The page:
Agroforestry Systems

, Volume 70, Issue 2, pp 169–183 | Cite as

Differences in land cover interpretation in landscapes rich in cover gradients: reflections based on the montado of South Portugal



This paper contributes to the discussion on current issues in methodologies of mapping land cover in the agro-silvo-pastoral landscapes of the Mediterranean. These landscapes, characterized by intermixed land use and indefinite boundaries, require particular attention in applying the patch-corridor-matrix model when classifying patches and their delineation. In a case study area in southeast Portugal, mainly characterized by agro-silvo pastoral systems, the land cover for 1990 has been mapped. The paper discusses the consequences of the complexity of some Mediterranean land use systems for land cover mapping dealing with detailed landscape dynamics. Within this scope a land cover mapping project in a small case study area is compared with the mapping undertaken within a national land cover database. Both studies were carried out on the same scale and through visual interpretation of aerial photographs. Differences in land cover classification and allocation are explored using matrix with levels of agreement. Recommendations for future land cover mapping projects are: the application of fuzzy approaches to land cover mapping in agro-silvo-pastoral landscapes should be explored and land cover classifications should be standardized in order to enhance consistency between databases. On the other hand, the fuzziness of the boundaries in this kind of landscapes is inherent to the system and should be accepted as such. The accompanying uncertainties should be taken into account when undertaking landscape analysis on the basis of land cover data.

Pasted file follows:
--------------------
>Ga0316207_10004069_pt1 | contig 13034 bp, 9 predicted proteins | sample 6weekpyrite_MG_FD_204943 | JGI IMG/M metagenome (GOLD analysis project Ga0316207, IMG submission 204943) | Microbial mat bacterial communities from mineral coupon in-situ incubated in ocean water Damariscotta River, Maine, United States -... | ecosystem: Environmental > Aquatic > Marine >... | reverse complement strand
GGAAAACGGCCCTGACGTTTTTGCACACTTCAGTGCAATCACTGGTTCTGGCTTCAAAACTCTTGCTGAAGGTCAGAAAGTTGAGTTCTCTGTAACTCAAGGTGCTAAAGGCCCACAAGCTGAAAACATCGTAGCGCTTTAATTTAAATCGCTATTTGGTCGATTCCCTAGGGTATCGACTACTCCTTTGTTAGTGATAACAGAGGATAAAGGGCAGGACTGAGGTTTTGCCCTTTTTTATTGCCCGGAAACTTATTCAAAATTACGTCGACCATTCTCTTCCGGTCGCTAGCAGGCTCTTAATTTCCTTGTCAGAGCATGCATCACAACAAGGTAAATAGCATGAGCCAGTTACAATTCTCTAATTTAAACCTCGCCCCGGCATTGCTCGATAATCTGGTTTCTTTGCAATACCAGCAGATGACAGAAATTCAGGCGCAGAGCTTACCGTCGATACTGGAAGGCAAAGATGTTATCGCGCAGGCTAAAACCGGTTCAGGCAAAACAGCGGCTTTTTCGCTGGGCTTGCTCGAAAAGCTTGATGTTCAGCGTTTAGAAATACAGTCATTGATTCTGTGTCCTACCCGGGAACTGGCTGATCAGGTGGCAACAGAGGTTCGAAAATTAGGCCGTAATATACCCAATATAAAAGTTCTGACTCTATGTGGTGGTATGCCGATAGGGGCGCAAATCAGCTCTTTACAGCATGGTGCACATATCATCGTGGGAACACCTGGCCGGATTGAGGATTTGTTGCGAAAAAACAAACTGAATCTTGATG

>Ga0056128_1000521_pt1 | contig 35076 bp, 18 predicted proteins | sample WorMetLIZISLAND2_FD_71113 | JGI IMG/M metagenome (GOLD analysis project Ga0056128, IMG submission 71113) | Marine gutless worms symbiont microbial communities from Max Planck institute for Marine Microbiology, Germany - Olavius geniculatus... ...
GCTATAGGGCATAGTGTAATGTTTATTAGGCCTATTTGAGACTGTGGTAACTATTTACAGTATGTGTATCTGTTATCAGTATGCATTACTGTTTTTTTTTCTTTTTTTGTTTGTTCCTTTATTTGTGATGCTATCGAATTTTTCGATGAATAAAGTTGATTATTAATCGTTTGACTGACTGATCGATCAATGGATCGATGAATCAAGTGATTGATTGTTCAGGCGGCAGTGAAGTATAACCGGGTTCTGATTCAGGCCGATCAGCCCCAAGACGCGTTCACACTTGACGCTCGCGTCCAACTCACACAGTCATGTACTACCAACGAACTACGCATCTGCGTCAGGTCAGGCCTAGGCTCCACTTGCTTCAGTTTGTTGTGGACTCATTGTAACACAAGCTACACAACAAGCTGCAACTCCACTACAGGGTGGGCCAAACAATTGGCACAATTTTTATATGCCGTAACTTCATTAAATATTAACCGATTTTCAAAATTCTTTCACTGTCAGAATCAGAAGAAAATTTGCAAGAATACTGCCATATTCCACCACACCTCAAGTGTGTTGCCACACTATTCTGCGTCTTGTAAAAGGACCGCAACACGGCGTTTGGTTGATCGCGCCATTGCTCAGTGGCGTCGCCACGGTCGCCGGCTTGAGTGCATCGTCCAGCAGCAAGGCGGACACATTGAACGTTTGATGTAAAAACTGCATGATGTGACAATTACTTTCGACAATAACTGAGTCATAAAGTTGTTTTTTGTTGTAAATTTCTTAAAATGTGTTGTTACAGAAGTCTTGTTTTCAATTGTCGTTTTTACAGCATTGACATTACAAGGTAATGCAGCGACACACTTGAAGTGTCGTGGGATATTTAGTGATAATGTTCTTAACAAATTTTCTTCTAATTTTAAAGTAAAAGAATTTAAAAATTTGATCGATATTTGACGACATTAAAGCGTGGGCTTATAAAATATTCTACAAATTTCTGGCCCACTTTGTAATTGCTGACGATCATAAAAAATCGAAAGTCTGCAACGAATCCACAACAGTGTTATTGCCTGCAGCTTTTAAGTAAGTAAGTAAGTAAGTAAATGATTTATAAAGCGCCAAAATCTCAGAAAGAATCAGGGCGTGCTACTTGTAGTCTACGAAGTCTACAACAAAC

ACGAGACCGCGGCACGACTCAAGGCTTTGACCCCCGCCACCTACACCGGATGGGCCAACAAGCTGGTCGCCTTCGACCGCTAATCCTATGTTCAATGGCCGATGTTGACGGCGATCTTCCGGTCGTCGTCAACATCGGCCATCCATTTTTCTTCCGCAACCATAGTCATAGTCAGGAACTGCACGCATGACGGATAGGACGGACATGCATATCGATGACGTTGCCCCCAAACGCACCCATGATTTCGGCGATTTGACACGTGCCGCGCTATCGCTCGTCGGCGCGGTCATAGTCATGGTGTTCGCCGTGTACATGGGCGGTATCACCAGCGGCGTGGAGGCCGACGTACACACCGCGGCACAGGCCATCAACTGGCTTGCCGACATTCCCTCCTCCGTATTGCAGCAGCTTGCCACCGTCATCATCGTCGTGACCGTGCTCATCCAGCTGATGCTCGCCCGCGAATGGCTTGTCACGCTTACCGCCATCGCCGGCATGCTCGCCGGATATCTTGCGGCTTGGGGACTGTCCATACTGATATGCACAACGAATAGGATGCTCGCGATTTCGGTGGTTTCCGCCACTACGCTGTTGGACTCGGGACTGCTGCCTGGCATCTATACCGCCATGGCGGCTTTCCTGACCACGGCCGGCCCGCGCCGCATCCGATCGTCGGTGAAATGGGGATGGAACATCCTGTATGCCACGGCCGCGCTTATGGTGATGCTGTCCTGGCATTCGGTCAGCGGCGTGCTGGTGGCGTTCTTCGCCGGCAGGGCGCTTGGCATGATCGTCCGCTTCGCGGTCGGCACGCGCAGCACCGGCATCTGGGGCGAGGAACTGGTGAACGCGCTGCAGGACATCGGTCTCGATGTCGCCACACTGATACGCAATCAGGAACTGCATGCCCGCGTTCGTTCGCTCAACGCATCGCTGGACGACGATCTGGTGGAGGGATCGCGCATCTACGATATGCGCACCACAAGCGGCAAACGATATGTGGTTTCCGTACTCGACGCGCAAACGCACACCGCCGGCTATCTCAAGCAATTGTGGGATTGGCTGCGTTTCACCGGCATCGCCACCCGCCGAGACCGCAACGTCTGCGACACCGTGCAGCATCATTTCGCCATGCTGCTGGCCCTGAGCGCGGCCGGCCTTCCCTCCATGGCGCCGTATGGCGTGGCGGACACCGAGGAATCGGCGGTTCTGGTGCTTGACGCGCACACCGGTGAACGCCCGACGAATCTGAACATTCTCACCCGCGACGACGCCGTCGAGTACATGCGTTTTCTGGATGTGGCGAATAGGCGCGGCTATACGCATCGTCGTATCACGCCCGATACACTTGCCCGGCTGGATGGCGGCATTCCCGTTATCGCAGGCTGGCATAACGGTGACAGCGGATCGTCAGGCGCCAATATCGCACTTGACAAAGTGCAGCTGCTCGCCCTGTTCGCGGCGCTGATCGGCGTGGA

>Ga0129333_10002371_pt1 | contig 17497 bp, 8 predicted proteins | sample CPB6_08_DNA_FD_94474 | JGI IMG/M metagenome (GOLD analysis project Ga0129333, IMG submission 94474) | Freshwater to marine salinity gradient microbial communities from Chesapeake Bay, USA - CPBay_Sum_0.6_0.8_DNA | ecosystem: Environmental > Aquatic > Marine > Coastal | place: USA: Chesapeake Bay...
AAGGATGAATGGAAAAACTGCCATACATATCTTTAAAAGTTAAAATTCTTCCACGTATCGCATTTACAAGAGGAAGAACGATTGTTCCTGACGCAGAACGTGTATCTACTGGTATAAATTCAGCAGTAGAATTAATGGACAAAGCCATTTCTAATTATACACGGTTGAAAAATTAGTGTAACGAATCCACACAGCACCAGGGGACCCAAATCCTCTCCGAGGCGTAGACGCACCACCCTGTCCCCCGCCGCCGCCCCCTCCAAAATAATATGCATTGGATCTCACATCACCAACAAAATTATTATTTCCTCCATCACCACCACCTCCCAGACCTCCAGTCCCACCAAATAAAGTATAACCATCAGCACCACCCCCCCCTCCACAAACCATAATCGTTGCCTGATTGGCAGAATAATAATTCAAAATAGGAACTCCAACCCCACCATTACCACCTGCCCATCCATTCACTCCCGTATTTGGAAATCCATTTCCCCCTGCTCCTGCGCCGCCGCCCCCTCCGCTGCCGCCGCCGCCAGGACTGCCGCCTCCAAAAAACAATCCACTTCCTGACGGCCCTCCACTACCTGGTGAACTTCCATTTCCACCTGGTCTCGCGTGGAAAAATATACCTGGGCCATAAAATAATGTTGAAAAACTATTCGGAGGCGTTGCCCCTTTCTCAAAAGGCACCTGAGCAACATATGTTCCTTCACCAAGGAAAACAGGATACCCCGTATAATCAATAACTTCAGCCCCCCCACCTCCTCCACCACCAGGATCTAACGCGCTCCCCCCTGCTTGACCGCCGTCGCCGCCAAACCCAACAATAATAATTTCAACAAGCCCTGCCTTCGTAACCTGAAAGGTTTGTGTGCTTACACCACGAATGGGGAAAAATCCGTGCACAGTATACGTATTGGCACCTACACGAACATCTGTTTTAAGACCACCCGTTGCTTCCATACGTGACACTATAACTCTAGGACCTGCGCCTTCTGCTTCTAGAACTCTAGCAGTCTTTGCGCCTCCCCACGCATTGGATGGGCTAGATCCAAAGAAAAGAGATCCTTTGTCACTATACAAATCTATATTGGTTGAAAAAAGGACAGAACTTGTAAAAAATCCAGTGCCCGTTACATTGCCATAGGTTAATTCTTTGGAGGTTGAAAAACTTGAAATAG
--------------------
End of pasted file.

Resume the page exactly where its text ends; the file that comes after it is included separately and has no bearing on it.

Land cover classification montado/dehesa Thematic cartography Visual aerial photo interpretation 


  1. Acacio V (2005) The dynamics of cork oak systems in Portugal: the role of ecological and land use factors. In: Abstracts of the European congress of the International Association for Landscape Ecology, Faro, Portugal, 29 March–2 April 2005Google Scholar
  2. Anderson JJ, Cob NS (2004) Tree cover discrimination in pan-chromatic aerial imagery of pinyon-juniper woodlands. Photogramm Eng Rem S 70(9):1063–1068Google Scholar
  3. Bunce RGH, Groom GB, Jongman RHG, Padoa-Schioppa E (2005). BioHab, Handbook for surveillance and monitoring of European habitats. Alterra-report 1219, Alterra, WageningenGoogle Scholar
  4. Burel F, Baudry J (2003) Landscape ecology. Concepts, methods and applications. Science Publishers, New HampshireGoogle Scholar
  5. Carmel Y, Kadmon R (1998) Computerized classification of Mediterranean vegetation using panchromatic aerial photographs. J Veg Sci 9:445–454CrossRefGoogle Scholar
  6. Casimiro PC (2002) Uso do solo, Teledetecção e Estrutura da Paisagem. Dissertation, New University of LisbonGoogle Scholar
  7. Centro Nacional de Informação Geográfica (1990) Portugal continental, image 4460 and 4462 LisbonGoogle Scholar
  8. Council of Europe (1992) Council Directive 92/43 EEC of 21 March 1992 on the conservation of natural habitats and wild flora and fauna. BrusselsGoogle Scholar
  9. EEA (European Environmental Agency) (2005) EUNIS – European Nature Information System, Cited 11 Oct 2006Google Scholar
  10. Eichhorn MP, Paris P et al (2006) Silvo-arable systems in Europe: past, present and future prospects. Agroforest Syst 67(1):29–50CrossRefGoogle Scholar
  11. Fernandez Ales R, Martin A, Ortega F, Enrique EA (1992) Recent changes in landscape structure and function in a Mediterranean region of South West Spain. Landscape Ecol 7:3–18CrossRefGoogle Scholar
  12. Forman RTT (1995) Land mosaics, the ecology of landscapes and regions. Cambridge university press, CambridgeGoogle Scholar
  13. Foody GM (2002) Status of land cover classification accuracy assessment. Remote Sens Environ 80:185–201CrossRefGoogle Scholar